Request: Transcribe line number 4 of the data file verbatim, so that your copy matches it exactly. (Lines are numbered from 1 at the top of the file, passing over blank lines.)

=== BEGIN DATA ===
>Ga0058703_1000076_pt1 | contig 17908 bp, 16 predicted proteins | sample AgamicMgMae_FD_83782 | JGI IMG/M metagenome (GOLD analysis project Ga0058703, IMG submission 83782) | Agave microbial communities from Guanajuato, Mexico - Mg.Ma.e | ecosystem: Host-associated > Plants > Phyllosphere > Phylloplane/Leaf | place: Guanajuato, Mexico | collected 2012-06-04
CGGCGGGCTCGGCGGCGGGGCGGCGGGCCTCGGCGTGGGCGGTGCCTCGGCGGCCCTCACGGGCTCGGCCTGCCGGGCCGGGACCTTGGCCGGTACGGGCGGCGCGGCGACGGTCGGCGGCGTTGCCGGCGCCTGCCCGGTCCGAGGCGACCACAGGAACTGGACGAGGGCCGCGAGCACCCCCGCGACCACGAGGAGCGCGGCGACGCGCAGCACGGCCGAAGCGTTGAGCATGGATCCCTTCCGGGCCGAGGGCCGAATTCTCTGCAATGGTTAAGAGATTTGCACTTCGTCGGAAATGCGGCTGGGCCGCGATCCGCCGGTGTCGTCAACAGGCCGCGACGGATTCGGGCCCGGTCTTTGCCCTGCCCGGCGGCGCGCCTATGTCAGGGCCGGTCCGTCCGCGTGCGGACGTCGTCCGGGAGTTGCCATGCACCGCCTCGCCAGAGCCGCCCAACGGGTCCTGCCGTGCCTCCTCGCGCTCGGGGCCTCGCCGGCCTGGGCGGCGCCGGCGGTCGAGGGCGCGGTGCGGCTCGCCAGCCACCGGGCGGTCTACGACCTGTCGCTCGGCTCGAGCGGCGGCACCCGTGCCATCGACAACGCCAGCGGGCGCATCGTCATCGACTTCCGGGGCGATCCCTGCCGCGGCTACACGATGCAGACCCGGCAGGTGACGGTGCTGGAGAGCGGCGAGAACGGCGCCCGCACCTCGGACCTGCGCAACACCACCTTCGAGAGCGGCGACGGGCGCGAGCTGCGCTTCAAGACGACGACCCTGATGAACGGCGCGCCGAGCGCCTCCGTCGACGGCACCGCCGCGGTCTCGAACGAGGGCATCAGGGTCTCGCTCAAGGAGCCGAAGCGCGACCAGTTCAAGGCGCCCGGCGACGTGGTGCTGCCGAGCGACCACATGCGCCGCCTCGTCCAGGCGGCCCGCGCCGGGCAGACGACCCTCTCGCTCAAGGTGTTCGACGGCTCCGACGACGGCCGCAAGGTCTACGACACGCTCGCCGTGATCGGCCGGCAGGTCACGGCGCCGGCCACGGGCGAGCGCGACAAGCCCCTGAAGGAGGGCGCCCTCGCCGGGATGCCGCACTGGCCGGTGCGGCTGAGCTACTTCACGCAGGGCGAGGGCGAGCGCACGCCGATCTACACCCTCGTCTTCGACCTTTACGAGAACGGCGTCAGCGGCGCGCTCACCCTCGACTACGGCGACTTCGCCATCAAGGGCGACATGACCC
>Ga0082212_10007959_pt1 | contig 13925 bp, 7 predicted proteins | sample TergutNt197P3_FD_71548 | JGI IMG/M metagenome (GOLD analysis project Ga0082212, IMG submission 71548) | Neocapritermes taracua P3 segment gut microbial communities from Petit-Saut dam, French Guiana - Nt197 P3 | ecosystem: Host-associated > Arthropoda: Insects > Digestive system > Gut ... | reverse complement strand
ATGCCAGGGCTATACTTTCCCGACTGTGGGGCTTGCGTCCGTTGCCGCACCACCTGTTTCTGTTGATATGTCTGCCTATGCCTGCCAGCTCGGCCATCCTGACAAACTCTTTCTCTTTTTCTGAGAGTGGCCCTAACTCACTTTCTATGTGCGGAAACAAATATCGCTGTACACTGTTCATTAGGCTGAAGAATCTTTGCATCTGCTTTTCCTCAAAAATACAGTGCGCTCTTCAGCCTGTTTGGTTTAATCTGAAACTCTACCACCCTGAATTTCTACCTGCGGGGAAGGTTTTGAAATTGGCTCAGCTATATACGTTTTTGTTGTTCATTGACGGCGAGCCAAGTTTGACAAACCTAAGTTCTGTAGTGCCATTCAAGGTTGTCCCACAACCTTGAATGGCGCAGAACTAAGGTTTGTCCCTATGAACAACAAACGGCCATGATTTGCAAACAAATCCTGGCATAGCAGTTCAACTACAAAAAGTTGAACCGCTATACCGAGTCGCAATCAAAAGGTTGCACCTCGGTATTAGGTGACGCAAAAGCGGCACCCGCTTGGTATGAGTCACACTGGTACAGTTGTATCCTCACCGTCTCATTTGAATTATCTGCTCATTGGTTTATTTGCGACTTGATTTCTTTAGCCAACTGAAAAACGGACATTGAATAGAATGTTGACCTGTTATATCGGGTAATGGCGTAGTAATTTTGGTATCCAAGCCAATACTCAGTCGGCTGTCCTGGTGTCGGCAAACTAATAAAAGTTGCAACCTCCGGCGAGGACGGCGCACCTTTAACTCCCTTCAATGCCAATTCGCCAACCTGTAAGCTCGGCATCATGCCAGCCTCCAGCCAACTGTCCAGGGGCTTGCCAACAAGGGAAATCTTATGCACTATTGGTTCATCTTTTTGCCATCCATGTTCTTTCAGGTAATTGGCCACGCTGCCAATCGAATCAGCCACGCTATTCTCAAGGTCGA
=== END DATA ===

ATGCCAGGGCTATACTTTCCCGACTGTGGGGCTTGCGTCCGTTGCCGCACCACCTGTTTCTGTTGATATGTCTGCCTATGCCTGCCAGCTCGGCCATCCTGACAAACTCTTTCTCTTTTTCTGAGAGTGGCCCTAACTCACTTTCTATGTGCGGAAACAAATATCGCTGTACACTGTTCATTAGGCTGAAGAATCTTTGCATCTGCTTTTCCTCAAAAATACAGTGCGCTCTTCAGCCTGTTTGGTTTAATCTGAAACTCTACCACCCTGAATTTCTACCTGCGGGGAAGGTTTTGAAATTGGCTCAGCTATATACGTTTTTGTTGTTCATTGACGGCGAGCCAAGTTTGACAAACCTAAGTTCTGTAGTGCCATTCAAGGTTGTCCCACAACCTTGAATGGCGCAGAACTAAGGTTTGTCCCTATGAACAACAAACGGCCATGATTTGCAAACAAATCCTGGCATAGCAGTTCAACTACAAAAAGTTGAACCGCTATACCGAGTCGCAATCAAAAGGTTGCACCTCGGTATTAGGTGACGCAAAAGCGGCACCCGCTTGGTATGAGTCACACTGGTACAGTTGTATCCTCACCGTCTCATTTGAATTATCTGCTCATTGGTTTATTTGCGACTTGATTTCTTTAGCCAACTGAAAAACGGACATTGAATAGAATGTTGACCTGTTATATCGGGTAATGGCGTAGTAATTTTGGTATCCAAGCCAATACTCAGTCGGCTGTCCTGGTGTCGGCAAACTAATAAAAGTTGCAACCTCCGGCGAGGACGGCGCACCTTTAACTCCCTTCAATGCCAATTCGCCAACCTGTAAGCTCGGCATCATGCCAGCCTCCAGCCAACTGTCCAGGGGCTTGCCAACAAGGGAAATCTTATGCACTATTGGTTCATCTTTTTGCCATCCATGTTCTTTCAGGTAATTGGCCACGCTGCCAATCGAATCAGCCACGCTATTCTCAAGGTCGA